We've also ridden our bikes to hides that are along bike paths and looked for hides while out walking the dog. Kids that young have a pretty short attention span. It got easier for us after the child starting finding the hides before the adults. Kids are often quicker to understand hints and their lower view helps too.

 

It worked for us not to have the swag be the ultimate goal but to have the whole outing be the fun. It's easy to try and get them excited about the neat stuff they'll find but in our experience many caches didn't live up to the hype (for adults or kids!). Our goal is now to try and upgrade the caches we find and improve the experience for the next child. So we have fun swag that the kids have picked out and we talk about how fun it will be for the next kid to find. I hope you enjoy caching as much as we have. We have some great memories already of our finds.

Edited by teamblklab
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Sounds like you have done a few already. I was going to say to make sure that you are familiar with your GPS before taking them. Kids hate standing around while Dad figures out how to make his new toy work.

 

Also, depending on the kids, don't limit the terrain raiting to 1 or 1.5. A 5 year old should be able to do most 3 terrain caches just fine (and most people over rate tarrain if it is in or near a city anyway).

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Excellent suggestions. We certainly aren't giving up. Just will try to do more research in advance. I also think that we will try to create a fun cache near our house some time. I saw somewhere that you should get more experience in the field first... but it seems that the area may be ready for it now. :laughing:

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I also think that we will try to create a fun cache near our house some time. I saw somewhere that you should get more experience in the field first...
The more you find, the more you'll understand what makes a good hide. You may have already seen some caches that are less suited for small children (say, the rattlesnake ones). But one way to have a cache that has nice swag for kids, is to hide it yourself.

 

The previous post about first figuring out how to use your GPSr, reminded me of something. Hand the GPSr to your child, and let them guide you. Have a strap that loops around their wrist -- so you spend more time searching for the cache and less time searching for the GPSr. Maybe your kid isn't old enough yet, but she soon will be. She'll be engaged and involved, when she's directing the adventure.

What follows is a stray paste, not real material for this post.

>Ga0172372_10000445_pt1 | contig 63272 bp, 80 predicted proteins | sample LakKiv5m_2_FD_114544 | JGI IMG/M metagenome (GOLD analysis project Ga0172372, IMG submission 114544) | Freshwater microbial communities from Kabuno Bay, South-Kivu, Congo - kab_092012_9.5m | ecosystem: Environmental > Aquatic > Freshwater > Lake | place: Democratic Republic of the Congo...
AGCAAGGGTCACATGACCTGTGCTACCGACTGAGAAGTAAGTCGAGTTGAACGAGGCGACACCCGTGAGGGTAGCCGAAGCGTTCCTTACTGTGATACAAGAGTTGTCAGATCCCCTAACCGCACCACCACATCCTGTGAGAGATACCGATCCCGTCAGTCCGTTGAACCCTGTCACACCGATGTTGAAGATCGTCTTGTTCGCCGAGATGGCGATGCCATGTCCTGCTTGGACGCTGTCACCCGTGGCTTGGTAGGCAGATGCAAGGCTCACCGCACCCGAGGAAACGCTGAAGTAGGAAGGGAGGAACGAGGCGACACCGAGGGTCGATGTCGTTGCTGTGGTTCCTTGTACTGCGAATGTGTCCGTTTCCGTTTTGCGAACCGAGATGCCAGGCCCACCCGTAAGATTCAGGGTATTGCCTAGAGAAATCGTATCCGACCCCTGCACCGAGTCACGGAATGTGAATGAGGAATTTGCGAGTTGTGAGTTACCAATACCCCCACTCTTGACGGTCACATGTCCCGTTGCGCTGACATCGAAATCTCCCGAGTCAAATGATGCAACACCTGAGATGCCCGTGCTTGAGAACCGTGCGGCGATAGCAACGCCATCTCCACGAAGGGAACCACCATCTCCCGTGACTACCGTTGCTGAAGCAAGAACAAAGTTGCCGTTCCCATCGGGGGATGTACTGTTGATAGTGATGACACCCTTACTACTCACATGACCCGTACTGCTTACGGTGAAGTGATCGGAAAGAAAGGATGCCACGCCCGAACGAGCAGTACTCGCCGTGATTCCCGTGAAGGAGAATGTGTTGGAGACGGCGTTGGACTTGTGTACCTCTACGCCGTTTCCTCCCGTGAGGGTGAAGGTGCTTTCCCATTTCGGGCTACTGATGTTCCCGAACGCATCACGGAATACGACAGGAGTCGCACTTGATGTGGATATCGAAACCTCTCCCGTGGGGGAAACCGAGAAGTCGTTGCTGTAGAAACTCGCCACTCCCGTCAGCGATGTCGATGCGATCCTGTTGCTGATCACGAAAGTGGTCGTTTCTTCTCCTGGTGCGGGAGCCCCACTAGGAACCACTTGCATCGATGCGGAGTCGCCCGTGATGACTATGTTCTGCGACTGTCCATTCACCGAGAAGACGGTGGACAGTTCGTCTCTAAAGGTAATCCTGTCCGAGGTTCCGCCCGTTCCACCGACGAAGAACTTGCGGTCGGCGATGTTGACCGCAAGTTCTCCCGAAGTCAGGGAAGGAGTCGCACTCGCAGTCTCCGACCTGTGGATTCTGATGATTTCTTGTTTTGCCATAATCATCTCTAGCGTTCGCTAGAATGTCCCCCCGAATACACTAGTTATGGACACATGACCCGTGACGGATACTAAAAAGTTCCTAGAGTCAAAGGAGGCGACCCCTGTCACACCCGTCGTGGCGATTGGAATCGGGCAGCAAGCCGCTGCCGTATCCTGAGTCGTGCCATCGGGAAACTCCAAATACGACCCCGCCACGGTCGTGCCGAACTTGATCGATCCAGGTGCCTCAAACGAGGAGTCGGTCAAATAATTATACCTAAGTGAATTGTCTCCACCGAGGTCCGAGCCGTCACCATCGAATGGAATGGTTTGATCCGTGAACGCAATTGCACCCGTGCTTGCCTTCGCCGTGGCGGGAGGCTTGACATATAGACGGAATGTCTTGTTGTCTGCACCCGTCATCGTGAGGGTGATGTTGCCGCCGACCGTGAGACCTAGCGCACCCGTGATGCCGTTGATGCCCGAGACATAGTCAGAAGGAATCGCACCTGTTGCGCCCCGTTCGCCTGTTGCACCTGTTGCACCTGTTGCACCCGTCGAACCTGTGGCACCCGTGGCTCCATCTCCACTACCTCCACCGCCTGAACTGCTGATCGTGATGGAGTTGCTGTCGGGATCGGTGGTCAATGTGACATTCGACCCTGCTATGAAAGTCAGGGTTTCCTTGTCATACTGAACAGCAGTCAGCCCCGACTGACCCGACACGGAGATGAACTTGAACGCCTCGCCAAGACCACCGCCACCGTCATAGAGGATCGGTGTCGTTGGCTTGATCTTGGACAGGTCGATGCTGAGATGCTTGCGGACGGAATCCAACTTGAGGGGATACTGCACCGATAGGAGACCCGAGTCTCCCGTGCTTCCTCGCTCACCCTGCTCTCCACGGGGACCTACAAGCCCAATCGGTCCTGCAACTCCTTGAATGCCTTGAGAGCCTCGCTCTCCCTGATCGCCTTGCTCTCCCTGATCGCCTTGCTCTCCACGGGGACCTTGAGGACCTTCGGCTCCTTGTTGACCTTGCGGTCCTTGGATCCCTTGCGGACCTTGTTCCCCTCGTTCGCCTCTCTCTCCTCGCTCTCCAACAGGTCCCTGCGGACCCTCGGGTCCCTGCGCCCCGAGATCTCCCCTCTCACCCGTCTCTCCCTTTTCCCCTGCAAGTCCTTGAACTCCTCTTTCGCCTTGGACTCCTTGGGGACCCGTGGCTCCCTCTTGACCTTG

Edited by kunarion
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You can even scout out the spot in advance -- if you already know the container's in place, and where it is, you won't have the frustration of not "finding it" with your child, and you'll know if it's in a safe place to allow the child search.

This is what I did when my daughters were younger. As they became more familiar with hides I no longer needed to "scout" the area before them.

 

As someone else pointed out, they are more inclined to search at greater length for the micros and find them easier than you would because they will crawl and climb over most anything.

 

I remember one day pulling up to a lot and saying to the girls, "I think there's a cache in this lot somewhere." As I was getting money from the ATM, my youngest walks over with the cache in her hand and asks me if I have a pen to sign the log. No GPSr, no hints, and no problems. The more you do this the easier it will become to find the caches.

 

Good luck.

 

Edited to add a word

Edited by ao318
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I have started doing a few with my oldest daughter (8), but only the ones I know SHOULD BE fairly easy. So far we have found 3 together, and soon a 4th, hopefully Sunday afternoon.

 

Of course my 8 year old is our country girl so I may start doing so harder ones with her as time goes on.